Edward Pentin began reporting on the Pope and the Vatican with Vatican Radio before moving on to become the Rome correspondent for the National Catholic Register. He has also reported on the Holy See and the Catholic Church for a number of other publications including Newsweek, Newsmax, Zenit, The Catholic Herald, and The Holy Land Review, a Franciscan publication specializing in the Church and the Middle East. Edward is the author of “The Rigging of a Vatican Synod? An Investigation into Alleged Manipulation at the Extraordinary Synod on the Family”, published by Ignatius Press. Follow him on Twitter @edwardpentin
Pope Francis celebrated Mass in St. Peter’s basilica for some 1,000 prison inmates on Sunday as part of the Jubilee Year of Mercy, after which he appealed for better prison conditions and invited world authorities to consider granting clemency to eligible inmates.
“I would like to make an appeal for better conditions in prison life, so that the human dignity of the detained is fully respected,” the Pope said at the Angelus address in St. Peter’s Square.
He emphasized the importance of the need for a criminal justice system “which isn’t just punitive, but open to hope and the re-insertion of the offender into society.”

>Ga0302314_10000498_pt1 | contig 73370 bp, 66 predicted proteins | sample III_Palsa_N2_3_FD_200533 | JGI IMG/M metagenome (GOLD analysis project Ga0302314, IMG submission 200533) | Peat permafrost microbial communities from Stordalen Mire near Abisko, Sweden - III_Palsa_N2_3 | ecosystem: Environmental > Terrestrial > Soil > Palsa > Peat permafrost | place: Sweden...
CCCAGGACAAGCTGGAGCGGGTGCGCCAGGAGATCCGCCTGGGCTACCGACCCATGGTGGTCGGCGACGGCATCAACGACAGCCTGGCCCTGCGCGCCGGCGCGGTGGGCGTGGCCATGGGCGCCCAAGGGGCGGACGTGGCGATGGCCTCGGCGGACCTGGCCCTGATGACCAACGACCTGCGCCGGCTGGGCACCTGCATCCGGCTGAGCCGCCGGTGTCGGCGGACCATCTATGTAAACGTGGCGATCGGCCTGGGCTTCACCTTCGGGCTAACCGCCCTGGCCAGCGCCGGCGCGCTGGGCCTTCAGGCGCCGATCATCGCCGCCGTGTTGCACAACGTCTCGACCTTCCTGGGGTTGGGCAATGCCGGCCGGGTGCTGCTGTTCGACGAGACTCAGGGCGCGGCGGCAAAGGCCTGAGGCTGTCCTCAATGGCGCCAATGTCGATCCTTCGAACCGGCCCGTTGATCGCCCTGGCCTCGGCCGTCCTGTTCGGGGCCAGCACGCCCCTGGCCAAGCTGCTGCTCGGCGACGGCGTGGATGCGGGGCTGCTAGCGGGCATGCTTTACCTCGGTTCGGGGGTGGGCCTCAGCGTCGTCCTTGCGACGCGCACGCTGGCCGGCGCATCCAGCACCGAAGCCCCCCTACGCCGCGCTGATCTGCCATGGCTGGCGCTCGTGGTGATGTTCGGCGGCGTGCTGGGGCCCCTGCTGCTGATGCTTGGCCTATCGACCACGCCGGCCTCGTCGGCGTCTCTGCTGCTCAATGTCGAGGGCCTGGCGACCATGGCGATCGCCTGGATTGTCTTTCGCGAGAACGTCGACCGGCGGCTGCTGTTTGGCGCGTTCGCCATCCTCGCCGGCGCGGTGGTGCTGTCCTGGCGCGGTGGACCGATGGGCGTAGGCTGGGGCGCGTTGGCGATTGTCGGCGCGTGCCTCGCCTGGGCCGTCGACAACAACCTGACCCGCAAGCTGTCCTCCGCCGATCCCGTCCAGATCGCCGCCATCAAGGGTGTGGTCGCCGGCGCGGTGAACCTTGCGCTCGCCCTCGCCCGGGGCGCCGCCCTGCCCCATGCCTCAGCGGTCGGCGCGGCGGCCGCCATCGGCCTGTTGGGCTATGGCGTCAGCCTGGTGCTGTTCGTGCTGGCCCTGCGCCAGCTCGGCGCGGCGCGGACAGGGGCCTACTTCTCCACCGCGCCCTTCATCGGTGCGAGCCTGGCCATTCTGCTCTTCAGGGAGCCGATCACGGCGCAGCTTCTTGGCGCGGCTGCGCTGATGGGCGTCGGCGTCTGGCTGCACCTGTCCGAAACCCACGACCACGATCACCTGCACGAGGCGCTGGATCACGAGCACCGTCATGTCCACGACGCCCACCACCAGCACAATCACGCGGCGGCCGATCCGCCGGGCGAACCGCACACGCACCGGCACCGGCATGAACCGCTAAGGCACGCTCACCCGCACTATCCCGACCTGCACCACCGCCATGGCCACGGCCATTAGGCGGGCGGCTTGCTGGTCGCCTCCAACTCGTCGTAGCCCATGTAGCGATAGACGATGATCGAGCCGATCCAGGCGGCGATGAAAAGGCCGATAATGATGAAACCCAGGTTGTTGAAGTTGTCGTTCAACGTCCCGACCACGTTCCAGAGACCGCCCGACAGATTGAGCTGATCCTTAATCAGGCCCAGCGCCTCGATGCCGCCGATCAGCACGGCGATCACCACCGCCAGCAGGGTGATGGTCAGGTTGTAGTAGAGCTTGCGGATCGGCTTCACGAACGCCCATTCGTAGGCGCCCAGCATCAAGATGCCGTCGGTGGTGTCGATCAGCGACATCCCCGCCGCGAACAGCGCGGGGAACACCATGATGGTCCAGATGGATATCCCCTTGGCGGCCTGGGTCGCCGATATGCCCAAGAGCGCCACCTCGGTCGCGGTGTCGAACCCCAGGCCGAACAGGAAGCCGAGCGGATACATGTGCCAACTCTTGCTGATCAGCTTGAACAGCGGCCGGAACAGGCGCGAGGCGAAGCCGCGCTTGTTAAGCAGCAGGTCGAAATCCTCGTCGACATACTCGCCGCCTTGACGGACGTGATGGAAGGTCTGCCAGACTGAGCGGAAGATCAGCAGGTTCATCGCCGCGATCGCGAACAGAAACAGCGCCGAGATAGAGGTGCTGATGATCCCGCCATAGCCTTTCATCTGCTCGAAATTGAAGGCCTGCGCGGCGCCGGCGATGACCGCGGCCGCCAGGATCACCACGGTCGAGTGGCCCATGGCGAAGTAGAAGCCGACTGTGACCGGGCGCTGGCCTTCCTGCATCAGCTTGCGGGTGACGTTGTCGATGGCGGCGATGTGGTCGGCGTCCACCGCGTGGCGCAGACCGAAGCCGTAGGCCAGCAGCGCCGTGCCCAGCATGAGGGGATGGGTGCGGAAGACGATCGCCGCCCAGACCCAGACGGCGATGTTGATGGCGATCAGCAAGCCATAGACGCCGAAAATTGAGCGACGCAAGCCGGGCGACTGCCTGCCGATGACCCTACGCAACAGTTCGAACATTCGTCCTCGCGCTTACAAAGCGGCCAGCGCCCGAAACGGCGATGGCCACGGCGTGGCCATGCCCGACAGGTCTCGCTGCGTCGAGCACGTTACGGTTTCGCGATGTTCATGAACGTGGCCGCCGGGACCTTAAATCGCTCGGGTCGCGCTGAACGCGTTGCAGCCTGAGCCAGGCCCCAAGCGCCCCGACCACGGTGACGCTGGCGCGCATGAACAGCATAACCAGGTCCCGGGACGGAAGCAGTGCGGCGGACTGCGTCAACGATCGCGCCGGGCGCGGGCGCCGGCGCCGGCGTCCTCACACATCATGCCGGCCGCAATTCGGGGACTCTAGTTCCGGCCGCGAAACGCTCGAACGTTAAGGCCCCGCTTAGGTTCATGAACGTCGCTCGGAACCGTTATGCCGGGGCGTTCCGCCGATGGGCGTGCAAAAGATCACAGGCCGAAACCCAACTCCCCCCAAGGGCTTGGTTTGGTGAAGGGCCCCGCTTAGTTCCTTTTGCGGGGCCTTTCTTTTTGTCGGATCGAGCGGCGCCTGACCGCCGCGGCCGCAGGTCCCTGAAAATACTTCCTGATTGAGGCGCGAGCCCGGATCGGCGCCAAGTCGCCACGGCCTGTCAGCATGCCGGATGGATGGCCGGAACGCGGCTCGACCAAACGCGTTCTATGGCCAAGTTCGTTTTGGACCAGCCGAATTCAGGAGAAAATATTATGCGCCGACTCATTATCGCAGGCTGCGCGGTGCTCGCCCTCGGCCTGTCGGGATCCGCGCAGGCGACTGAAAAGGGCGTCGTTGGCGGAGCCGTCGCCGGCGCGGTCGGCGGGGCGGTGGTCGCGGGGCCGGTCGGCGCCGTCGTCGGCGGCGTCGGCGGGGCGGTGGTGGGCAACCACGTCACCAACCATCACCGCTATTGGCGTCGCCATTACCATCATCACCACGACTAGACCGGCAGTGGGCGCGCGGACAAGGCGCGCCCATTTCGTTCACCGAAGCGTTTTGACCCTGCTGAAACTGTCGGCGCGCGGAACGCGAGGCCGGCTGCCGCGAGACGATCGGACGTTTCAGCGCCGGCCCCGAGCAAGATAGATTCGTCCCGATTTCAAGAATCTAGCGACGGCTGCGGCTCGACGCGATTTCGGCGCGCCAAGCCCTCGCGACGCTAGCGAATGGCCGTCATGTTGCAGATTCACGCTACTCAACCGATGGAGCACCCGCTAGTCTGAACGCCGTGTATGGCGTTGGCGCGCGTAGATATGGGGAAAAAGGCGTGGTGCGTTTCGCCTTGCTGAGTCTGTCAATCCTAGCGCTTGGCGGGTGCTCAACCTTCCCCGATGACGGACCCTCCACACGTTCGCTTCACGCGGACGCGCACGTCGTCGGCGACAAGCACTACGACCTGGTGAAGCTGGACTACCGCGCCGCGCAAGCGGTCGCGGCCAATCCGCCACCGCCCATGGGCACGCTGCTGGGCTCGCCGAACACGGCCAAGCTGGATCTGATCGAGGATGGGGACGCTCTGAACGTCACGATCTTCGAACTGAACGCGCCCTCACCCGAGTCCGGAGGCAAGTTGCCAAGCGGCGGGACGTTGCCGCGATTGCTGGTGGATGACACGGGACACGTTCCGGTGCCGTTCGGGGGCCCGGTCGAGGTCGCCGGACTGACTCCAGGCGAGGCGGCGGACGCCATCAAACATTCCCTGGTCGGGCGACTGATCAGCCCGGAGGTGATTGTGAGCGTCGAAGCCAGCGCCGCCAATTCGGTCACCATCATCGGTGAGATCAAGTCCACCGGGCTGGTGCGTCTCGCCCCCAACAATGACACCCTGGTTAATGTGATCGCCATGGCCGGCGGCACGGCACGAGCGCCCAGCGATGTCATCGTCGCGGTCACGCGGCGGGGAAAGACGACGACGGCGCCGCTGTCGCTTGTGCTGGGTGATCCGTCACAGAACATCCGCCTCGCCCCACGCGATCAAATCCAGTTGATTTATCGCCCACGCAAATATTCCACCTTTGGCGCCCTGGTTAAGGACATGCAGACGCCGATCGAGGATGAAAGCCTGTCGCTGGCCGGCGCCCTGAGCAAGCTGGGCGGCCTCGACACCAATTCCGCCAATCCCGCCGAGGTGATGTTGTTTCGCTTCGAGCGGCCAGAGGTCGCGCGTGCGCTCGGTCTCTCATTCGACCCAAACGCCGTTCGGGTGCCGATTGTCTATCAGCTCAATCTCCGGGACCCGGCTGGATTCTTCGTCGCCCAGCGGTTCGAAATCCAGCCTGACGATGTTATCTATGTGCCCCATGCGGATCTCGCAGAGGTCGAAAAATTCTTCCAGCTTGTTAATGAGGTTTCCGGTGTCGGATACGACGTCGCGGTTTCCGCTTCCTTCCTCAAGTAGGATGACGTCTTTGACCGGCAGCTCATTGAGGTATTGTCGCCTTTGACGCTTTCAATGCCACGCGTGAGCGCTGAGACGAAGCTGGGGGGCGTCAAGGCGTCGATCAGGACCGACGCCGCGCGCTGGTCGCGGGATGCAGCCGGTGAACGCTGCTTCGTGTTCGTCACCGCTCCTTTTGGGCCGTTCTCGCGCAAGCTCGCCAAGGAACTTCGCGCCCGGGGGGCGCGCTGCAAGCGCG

The Pope also invited “the competent civil authorities” to consider making, during this Holy Year of Mercy, “an act of clemency toward those prisoners deemed eligible to benefit from such a measure” — in other words, modify or lower the harshness of a punishment or sentence imposed on some prisoners.
Earlier at Mass, Francis urged prison detainees to never lose hope, or fall into the temptation that they can never be forgiven. “If God hopes, then no one should lose hope,” he said. “For hope is the strength to keep moving forward. It is the power to press on towards the future and a changed life. It is the incentive to look to tomorrow, so that the love we have known, for all our failings, can show us a new path.”
He also spoke of the “hypocrisy” of those who see prisoners only as “wrongdoers”, and who disregard the possibility of rehabilitation.
Some of the inmates present at the Mass spoke afterwards to Vatican Radio about their faith, and the impact of faithful witness. “My experience has been hard and tough, but I must say that the faith is bringing me back to the right path, week after week,“ said one prisoner. “This is through following the Word of God with our friends and volunteers, and the Community of Sant’Egidio, who are very close to me and are helping me to regain the faith.”
Another said he had already met Pope Francis when he visited Naples in 2015. As then, when he was able to embrace the Pope, he said it felt like being “reborn.”
A further prisoner, echoing the Pope’s comments, said being at the Vatican on Sunday was a testimony to being able to change. “You can change, you can do it!,” he said. “We’ve made mistakes, everybody makes mistakes.”